The death of FilmStruck late last year was a grim development for cinephiles, who’d quickly come to love the young site as a go-to source of classic, international, and arthouse films. Ahead of the closure, the Criterion Collection, which had partnered with FilmStruck, announced that it would be launching its own dedicated streaming channel this year. Heartening news, to be sure, but Criterion is a boutique label that is purposefully selective about what it distributes. There are thousands of independent and art films in need of some kind of push, and the major streaming sites like Netflix and Hulu are increasingly foregoing licensing in favor of producing their own content. These films may be made available on services like Amazon and iTunes, but it’s all too easy for them to get lost in the crowd there. A viable, dedicated platform for these films is needed.
Enter OVID, a recently announced partnership between academic documentary service Docuseek and six independent film distribution companies. Together, these partners — Bullfrog Films, Distrib Films US, Grasshopper Film, Icarus Films, KimStim, and First Run Features — control the rights to thousands of different documentary, arthouse, independent, and international titles. OVID will be an on-demand subscription service offering selections from these various catalogues.
OVID is planned to launch in March, at which point its slate will consist of hundreds of documentary titles. Fiction titles will be added in the summer, and further curated selections will be made available on a monthly basis. The site stresses that many of these films will be unavailable to see anywhere else. It promises to feature filmmakers Chantal Akerman, Chris Marker, Bill Morrison, Jean Rouch, Wang Bing, Bi Gan, Pedro Costa, Claire Denis, Bruno Dumont, Cheryl Dunye, Eric Rohmer, Raul Ruiz, and Jean-Marie Straub and Danièle Huillet.
Icarus Films president Jonathan Miller is set to act as director for the site. In a statement to Hyperallergic, he said: “We would like OVID to become the destination site for anyone interested in the films that all the other players, once they get big enough, are no longer showing much interest in: social issue and political documentary films from the US and around the world, and quality art, independent, and foreign-language fiction. Other smaller companies are trying to launch their own platforms, but we think a platform that brings together a diverse group of established, experienced companies will have a good (if not better) chance of success.”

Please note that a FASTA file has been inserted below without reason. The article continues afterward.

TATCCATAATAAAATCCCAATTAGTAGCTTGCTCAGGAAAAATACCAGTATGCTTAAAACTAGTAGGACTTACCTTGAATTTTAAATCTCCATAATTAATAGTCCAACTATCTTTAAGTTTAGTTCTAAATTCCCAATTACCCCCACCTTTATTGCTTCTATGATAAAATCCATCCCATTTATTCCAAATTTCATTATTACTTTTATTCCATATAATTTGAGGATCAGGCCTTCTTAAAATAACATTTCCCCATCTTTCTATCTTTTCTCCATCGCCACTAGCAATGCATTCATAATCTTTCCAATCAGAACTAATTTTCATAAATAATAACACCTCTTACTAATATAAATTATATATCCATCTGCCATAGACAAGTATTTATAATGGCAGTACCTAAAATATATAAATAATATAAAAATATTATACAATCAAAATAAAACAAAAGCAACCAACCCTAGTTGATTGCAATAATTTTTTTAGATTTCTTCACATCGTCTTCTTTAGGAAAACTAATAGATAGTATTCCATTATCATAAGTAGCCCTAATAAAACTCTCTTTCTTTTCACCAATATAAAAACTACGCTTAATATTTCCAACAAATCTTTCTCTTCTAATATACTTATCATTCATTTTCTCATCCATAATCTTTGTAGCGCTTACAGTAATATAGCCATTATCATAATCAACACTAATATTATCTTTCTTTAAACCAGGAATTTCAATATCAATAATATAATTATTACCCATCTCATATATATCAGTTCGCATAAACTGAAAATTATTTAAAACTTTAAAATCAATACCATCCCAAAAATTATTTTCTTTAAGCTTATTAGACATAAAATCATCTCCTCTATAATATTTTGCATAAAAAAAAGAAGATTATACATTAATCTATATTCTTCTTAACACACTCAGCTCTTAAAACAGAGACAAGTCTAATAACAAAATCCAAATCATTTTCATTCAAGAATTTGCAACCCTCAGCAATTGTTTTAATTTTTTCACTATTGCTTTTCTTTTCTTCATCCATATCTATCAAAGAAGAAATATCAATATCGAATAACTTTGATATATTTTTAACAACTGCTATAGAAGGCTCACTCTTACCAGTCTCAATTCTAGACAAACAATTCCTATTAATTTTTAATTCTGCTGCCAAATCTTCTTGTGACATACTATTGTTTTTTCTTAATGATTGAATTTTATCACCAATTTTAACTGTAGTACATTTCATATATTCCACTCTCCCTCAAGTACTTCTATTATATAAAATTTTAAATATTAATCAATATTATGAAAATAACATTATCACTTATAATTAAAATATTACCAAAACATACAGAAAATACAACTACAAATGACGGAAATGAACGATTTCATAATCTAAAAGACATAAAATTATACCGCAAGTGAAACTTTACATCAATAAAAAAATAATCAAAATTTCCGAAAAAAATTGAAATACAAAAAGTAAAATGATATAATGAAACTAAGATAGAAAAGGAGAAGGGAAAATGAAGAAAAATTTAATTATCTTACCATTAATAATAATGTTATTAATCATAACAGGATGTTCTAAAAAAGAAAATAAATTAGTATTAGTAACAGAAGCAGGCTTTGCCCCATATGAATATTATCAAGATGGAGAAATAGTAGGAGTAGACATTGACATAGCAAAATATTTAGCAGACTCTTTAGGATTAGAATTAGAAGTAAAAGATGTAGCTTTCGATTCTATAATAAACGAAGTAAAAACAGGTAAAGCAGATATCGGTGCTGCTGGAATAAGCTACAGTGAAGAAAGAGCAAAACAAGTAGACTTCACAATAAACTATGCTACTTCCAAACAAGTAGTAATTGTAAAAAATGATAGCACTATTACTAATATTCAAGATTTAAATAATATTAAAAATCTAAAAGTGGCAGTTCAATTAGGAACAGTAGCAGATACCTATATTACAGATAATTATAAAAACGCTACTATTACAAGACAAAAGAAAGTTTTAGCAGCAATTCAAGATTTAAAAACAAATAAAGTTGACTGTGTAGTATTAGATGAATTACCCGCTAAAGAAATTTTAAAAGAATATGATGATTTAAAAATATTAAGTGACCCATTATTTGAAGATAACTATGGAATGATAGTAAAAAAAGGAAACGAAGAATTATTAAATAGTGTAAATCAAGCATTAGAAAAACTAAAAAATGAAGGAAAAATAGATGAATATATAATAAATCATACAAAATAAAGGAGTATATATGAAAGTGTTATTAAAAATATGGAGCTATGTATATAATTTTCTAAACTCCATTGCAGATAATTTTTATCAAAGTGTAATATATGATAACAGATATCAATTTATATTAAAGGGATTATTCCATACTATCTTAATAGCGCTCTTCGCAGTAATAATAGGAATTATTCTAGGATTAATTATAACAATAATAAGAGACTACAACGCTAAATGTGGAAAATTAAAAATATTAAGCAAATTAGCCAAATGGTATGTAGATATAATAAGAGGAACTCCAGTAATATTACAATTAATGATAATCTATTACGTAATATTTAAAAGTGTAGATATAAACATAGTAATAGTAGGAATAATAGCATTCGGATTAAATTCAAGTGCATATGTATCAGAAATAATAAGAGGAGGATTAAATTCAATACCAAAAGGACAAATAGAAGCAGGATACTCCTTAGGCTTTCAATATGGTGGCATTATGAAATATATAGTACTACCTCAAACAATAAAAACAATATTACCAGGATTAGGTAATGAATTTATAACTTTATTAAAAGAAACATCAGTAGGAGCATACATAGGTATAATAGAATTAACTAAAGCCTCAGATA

Hopefully this gambit pays off, and a viable new channel for cinematic voices outside the mainstream can develop, or even thrive.
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They need to get Criterion on board.
Odd – there’s no mention of Kanopy [https://www.kanopy.com/]. It’s a streaming service that provides TONS of classics, art-house films, documentaries, course studies, etc. The catch is you need to have a library card (and number) from a participating public library OR a university student card from a participating school. BUT their backlog is pretty incredible. And if your local library is NOT a member, you can try to get it to join.
Always nice to see Rouch, Rohmer, Marker, et al., but it doesn’t sound like this service’s selection goes back much further than the fifties or includes classic art films from major studies (Hitchcock, Fellini, Bergman). It fills a niche, but it doesn’t fill the void.
Be nice to see one of these services add the video art library of either Electtonic Arts Intermix (NYC) or the Video Data Bank (Chicago Art Institute).
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